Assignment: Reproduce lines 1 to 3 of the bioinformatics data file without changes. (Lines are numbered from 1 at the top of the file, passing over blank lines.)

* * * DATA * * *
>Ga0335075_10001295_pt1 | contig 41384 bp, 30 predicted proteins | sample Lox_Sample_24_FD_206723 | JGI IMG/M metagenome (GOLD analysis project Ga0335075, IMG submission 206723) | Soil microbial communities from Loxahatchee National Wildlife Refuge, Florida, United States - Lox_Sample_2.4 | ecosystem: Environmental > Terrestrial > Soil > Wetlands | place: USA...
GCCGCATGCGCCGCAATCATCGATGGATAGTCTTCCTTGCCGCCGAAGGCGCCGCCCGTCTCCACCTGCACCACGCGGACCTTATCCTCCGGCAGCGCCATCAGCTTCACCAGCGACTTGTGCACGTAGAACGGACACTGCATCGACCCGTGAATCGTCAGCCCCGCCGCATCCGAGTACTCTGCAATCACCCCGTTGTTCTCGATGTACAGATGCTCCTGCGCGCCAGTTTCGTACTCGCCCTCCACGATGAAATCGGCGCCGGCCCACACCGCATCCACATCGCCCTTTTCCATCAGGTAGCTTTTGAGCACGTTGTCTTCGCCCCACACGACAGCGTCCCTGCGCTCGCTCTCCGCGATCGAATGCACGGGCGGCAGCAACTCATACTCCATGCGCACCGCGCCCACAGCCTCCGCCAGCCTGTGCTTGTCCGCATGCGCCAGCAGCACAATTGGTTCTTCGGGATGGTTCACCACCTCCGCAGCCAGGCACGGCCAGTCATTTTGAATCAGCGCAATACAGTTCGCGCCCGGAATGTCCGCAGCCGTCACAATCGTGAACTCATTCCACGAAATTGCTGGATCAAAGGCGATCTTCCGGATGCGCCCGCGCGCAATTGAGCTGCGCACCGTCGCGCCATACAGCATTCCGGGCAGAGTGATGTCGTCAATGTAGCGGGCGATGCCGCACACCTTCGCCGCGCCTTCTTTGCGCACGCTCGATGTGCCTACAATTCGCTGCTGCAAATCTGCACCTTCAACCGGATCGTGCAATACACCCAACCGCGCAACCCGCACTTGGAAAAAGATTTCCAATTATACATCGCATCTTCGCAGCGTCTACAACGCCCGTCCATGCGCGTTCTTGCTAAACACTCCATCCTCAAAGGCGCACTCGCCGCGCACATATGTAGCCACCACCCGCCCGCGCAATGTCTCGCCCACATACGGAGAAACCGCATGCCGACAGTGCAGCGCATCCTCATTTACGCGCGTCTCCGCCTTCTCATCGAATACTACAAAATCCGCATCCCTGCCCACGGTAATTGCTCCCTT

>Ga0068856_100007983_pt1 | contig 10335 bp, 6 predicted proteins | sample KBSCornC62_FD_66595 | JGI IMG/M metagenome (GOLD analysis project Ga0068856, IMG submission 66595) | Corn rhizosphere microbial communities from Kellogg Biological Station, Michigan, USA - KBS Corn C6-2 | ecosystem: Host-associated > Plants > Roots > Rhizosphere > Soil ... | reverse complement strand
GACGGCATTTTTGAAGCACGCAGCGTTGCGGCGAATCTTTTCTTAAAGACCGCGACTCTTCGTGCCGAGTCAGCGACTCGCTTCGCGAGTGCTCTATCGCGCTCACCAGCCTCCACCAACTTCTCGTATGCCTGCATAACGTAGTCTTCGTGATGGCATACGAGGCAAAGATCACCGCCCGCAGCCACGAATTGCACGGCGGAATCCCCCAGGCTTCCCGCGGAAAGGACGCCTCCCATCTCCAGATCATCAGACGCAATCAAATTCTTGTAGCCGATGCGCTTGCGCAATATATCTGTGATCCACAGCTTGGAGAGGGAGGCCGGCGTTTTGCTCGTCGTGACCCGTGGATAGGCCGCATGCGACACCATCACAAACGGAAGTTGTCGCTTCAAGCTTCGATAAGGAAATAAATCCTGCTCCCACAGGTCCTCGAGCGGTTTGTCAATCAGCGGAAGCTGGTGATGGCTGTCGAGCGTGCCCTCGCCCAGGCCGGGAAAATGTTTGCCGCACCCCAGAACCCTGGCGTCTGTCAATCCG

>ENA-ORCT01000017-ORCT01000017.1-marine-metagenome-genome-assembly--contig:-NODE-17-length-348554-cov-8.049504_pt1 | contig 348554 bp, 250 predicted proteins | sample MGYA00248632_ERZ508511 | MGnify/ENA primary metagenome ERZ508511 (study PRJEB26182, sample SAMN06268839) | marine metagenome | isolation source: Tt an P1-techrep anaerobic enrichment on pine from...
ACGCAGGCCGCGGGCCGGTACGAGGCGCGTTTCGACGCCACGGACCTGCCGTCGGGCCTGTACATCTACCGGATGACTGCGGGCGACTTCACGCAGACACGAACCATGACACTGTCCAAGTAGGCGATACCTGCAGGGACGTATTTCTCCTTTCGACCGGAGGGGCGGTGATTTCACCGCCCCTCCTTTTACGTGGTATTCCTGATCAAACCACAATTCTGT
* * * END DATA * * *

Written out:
>Ga0335075_10001295_pt1 | contig 41384 bp, 30 predicted proteins | sample Lox_Sample_24_FD_206723 | JGI IMG/M metagenome (GOLD analysis project Ga0335075, IMG submission 206723) | Soil microbial communities from Loxahatchee National Wildlife Refuge, Florida, United States - Lox_Sample_2.4 | ecosystem: Environmental > Terrestrial > Soil > Wetlands | place: USA...
GCCGCATGCGCCGCAATCATCGATGGATAGTCTTCCTTGCCGCCGAAGGCGCCGCCCGTCTCCACCTGCACCACGCGGACCTTATCCTCCGGCAGCGCCATCAGCTTCACCAGCGACTTGTGCACGTAGAACGGACACTGCATCGACCCGTGAATCGTCAGCCCCGCCGCATCCGAGTACTCTGCAATCACCCCGTTGTTCTCGATGTACAGATGCTCCTGCGCGCCAGTTTCGTACTCGCCCTCCACGATGAAATCGGCGCCGGCCCACACCGCATCCACATCGCCCTTTTCCATCAGGTAGCTTTTGAGCACGTTGTCTTCGCCCCACACGACAGCGTCCCTGCGCTCGCTCTCCGCGATCGAATGCACGGGCGGCAGCAACTCATACTCCATGCGCACCGCGCCCACAGCCTCCGCCAGCCTGTGCTTGTCCGCATGCGCCAGCAGCACAATTGGTTCTTCGGGATGGTTCACCACCTCCGCAGCCAGGCACGGCCAGTCATTTTGAATCAGCGCAATACAGTTCGCGCCCGGAATGTCCGCAGCCGTCACAATCGTGAACTCATTCCACGAAATTGCTGGATCAAAGGCGATCTTCCGGATGCGCCCGCGCGCAATTGAGCTGCGCACCGTCGCGCCATACAGCATTCCGGGCAGAGTGATGTCGTCAATGTAGCGGGCGATGCCGCACACCTTCGCCGCGCCTTCTTTGCGCACGCTCGATGTGCCTACAATTCGCTGCTGCAAATCTGCACCTTCAACCGGATCGTGCAATACACCCAACCGCGCAACCCGCACTTGGAAAAAGATTTCCAATTATACATCGCATCTTCGCAGCGTCTACAACGCCCGTCCATGCGCGTTCTTGCTAAACACTCCATCCTCAAAGGCGCACTCGCCGCGCACATATGTAGCCACCACCCGCCCGCGCAATGTCTCGCCCACATACGGAGAAACCGCATGCCGACAGTGCAGCGCATCCTCATTTACGCGCGTCTCCGCCTTCTCATCGAATACTACAAAATCCGCATCCCTGCCCACGGTAATTGCTCCCTT

>Ga0068856_100007983_pt1 | contig 10335 bp, 6 predicted proteins | sample KBSCornC62_FD_66595 | JGI IMG/M metagenome (GOLD analysis project Ga0068856, IMG submission 66595) | Corn rhizosphere microbial communities from Kellogg Biological Station, Michigan, USA - KBS Corn C6-2 | ecosystem: Host-associated > Plants > Roots > Rhizosphere > Soil ... | reverse complement strand